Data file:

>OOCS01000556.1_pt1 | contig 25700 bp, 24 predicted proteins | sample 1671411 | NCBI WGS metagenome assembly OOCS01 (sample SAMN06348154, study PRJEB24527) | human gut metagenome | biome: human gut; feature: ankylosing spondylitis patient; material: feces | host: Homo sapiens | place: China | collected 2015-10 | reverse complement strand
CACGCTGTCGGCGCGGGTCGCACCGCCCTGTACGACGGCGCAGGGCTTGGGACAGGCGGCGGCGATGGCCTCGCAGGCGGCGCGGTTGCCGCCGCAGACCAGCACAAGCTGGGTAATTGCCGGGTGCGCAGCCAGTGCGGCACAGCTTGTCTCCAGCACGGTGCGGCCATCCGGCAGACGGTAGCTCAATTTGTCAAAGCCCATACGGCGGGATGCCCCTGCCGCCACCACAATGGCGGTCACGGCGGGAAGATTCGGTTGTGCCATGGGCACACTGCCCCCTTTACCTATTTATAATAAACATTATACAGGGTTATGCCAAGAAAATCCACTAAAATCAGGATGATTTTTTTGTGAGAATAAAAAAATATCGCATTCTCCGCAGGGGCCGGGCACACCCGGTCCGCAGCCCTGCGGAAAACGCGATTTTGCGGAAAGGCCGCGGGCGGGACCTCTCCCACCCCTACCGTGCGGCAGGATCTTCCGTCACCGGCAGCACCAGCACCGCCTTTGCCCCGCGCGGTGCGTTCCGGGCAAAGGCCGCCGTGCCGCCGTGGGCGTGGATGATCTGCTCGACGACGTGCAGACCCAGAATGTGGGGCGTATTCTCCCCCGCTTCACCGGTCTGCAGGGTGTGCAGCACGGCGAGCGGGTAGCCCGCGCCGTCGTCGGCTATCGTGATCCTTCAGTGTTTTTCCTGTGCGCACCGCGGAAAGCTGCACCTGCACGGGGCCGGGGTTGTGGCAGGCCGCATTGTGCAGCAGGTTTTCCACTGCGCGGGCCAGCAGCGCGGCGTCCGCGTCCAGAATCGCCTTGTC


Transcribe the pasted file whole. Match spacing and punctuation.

>OOCS01000556.1_pt1 | contig 25700 bp, 24 predicted proteins | sample 1671411 | NCBI WGS metagenome assembly OOCS01 (sample SAMN06348154, study PRJEB24527) | human gut metagenome | biome: human gut; feature: ankylosing spondylitis patient; material: feces | host: Homo sapiens | place: China | collected 2015-10 | reverse complement strand
CACGCTGTCGGCGCGGGTCGCACCGCCCTGTACGACGGCGCAGGGCTTGGGACAGGCGGCGGCGATGGCCTCGCAGGCGGCGCGGTTGCCGCCGCAGACCAGCACAAGCTGGGTAATTGCCGGGTGCGCAGCCAGTGCGGCACAGCTTGTCTCCAGCACGGTGCGGCCATCCGGCAGACGGTAGCTCAATTTGTCAAAGCCCATACGGCGGGATGCCCCTGCCGCCACCACAATGGCGGTCACGGCGGGAAGATTCGGTTGTGCCATGGGCACACTGCCCCCTTTACCTATTTATAATAAACATTATACAGGGTTATGCCAAGAAAATCCACTAAAATCAGGATGATTTTTTTGTGAGAATAAAAAAATATCGCATTCTCCGCAGGGGCCGGGCACACCCGGTCCGCAGCCCTGCGGAAAACGCGATTTTGCGGAAAGGCCGCGGGCGGGACCTCTCCCACCCCTACCGTGCGGCAGGATCTTCCGTCACCGGCAGCACCAGCACCGCCTTTGCCCCGCGCGGTGCGTTCCGGGCAAAGGCCGCCGTGCCGCCGTGGGCGTGGATGATCTGCTCGACGACGTGCAGACCCAGAATGTGGGGCGTATTCTCCCCCGCTTCACCGGTCTGCAGGGTGTGCAGCACGGCGAGCGGGTAGCCCGCGCCGTCGTCGGCTATCGTGATCCTTCAGTGTTTTTCCTGTGCGCACCGCGGAAAGCTGCACCTGCACGGGGCCGGGGTTGTGGCAGGCCGCATTGTGCAGCAGGTTTTCCACTGCGCGGGCCAGCAGCGCGGCGTCCGCGTCCAGAATCGCCTTGTC